Talk and reading with Kook-Nam Cho-Ruwwe, Suza Husse and works by Surya Gied

The recruitment of Korean nurses, regulated by the recruitment agreement between South Korea and the Federal Republic of Germany, was officially a development aid measure for South Korea. But who was actually helping whom? The Asian/Korean nurses contributed to securing and developing German health care. The “Korea Programme” should therefore rather be understood as reverse development aid for the German health care system.*

Talk and reading with Kook-Nam Cho-Ruwwe, Suza Husse and works by Surya Gied.
28 April 2022, 6pm. In the exhibition Surya Gied: Godori – Kampf der Blumen (Dieter-Ruckhaberle-Förderpreis), curated by Suza Husse.

GalerieETAGE Museum Reinickendorf
Alt-Hermsdorf 35 | 13467 Berlin

Kook-Nam Cho-Ruwwe came to Germany in 1970 as a registered nurse and worked for four decades in various health and care institutions. She is a co-founder of the Korean women’s group in Germany, which emerged in 1978 from the struggle of Korean women against unequal labour and residence rights for Asian migrant workers.

As part of “Godori – Struggle of the Flowers”, there will be a talk with Kook-Nam Cho-Ruwwe, curator Suza Husse and the exhibited works by Surya Gied on 28 April. We will talk with Kook-Nam Cho-Ruwwe about the history(s) of migrant feminist organising and solidarisation in Germany and South Korea. For a discussion of the connections between the crisis of the health system and migration policies or between anti-racist struggles and global decolonial approaches, her reflection on the “development aid” that migrant culture and labour provide is a wonderful starting point. Inspirations for the conversation are therefore also offered by her text “Wer sich nicht bewegt, spürt ihre Fesseln nicht” in the book “Migrantischer Feminismus in der Frauen:Bewegung in Deutschland (1985-2000)” (ed. Encarnación Guitiérrez Rodríguez & Pinar Tuzcu, 2021), from which we will read passages.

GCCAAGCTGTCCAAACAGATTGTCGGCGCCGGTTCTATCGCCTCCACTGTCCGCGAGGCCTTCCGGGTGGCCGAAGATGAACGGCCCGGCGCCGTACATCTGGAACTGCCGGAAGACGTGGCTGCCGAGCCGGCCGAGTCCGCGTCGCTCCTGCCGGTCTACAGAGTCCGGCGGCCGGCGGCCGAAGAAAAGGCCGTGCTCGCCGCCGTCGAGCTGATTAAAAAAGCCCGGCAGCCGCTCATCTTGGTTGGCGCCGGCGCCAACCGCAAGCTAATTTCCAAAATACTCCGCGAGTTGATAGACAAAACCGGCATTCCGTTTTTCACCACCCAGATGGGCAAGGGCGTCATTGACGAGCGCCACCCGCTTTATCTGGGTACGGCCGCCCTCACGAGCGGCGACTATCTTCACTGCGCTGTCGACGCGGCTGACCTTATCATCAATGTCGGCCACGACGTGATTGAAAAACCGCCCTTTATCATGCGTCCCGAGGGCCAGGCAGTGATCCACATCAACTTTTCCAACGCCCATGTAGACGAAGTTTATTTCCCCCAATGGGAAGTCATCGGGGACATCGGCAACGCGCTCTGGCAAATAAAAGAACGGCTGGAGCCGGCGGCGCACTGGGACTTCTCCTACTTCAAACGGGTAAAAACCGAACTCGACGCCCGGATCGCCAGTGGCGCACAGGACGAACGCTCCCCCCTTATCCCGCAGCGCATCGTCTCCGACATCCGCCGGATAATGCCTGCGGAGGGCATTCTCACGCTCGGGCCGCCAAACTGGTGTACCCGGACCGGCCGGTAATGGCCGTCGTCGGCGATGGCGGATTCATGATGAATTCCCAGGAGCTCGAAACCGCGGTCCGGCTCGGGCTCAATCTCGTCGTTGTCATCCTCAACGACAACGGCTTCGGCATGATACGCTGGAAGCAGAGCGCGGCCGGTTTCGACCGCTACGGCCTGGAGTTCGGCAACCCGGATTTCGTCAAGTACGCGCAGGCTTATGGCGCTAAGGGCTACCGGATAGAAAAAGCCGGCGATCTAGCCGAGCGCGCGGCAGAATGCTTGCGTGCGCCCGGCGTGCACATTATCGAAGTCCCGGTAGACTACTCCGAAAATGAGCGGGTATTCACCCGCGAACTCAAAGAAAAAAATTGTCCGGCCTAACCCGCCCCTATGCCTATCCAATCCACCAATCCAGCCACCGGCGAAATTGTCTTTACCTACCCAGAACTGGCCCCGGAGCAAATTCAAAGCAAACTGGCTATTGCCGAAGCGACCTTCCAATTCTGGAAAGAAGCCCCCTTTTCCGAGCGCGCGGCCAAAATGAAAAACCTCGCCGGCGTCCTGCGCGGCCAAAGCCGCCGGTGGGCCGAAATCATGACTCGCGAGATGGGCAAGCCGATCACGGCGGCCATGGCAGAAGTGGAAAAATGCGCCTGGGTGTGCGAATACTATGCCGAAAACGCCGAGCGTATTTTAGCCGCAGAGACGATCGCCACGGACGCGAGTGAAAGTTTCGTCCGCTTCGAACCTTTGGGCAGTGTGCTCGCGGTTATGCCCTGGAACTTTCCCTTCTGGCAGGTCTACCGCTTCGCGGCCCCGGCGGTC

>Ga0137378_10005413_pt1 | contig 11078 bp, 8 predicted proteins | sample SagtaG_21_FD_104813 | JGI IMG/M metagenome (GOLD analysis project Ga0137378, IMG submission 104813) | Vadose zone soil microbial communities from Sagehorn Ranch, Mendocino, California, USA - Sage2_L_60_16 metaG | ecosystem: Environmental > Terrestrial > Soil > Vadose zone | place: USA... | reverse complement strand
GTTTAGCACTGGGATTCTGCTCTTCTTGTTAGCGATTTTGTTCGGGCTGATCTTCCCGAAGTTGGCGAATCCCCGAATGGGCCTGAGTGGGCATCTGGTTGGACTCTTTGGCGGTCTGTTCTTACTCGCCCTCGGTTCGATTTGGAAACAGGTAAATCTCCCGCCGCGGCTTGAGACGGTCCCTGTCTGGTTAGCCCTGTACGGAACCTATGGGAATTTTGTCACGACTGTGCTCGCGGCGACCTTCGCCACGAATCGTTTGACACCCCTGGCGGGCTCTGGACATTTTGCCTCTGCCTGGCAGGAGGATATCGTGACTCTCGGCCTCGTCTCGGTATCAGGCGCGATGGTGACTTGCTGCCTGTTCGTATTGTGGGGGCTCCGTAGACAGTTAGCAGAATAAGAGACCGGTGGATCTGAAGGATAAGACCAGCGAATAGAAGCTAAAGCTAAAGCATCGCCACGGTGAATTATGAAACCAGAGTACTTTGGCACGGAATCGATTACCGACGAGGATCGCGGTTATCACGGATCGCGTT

In “Godori – Battle of the Flowers”, Surya Gied interweaves cultural and political resonances of the intertwined lifelines and migration stories of her mother and herself. Various traces of historical and contemporary living conditions and struggles of Korean migrant workers in Germany and rice farmers in South Korea are condensed in the exhibition into the collective biography of a house in Hwaho-Ri, a small village in the south of the Korean peninsula. The artist interweaves painterly techniques with oral history, photography, sound and video works, performance and sculpture to create spaces and forms for multidimensional narratives. The exhibition is part of the Dieter Ruckhaberle Award by Künstlerhof Frohnau, which Surya Gied received in 2021. Many of the works presented were created at the Künstlerhof, which is located on the grounds of the former branch of the Karl Bonhoefer Mental Hospital. As Surya Gied’s artistic research revealed, many Korean nurses also worked there until the late 1980s.

Kook-Nam Cho-Ruwwe, born in 1948 in Kimcheon, South Korea, has been actively campaigning for the political-legal, economic and social equality of female migrant workers in Germany and South Korea for more than 40 years. Kook-Nam Cho-Ruwwe is co-founder and chairperson of DaMigra e.V.. She contributes her expertise as a contemporary witness and activist to the various political committees. The promotion of networking and cooperation between migrant women’s organisations as well as dialogues between generations are particularly close to her heart.

Suza Husse works collaboratively and trans*disciplinarily with a focus on queer*feminist and anti-racist cultures of knowledge, political imagination and aesthetics of transformation.

* * Kook-Nam Cho-Ruwwe, Wer sich nicht bewegt, spürt ihre Fesseln nicht, in: Encarnación Guitiérrez Rodríguez & Pinar Tuzcu: Migrantischer Feminismus in der Frauen:Bewegung in Deutschland (1985-2000), 2021, 120.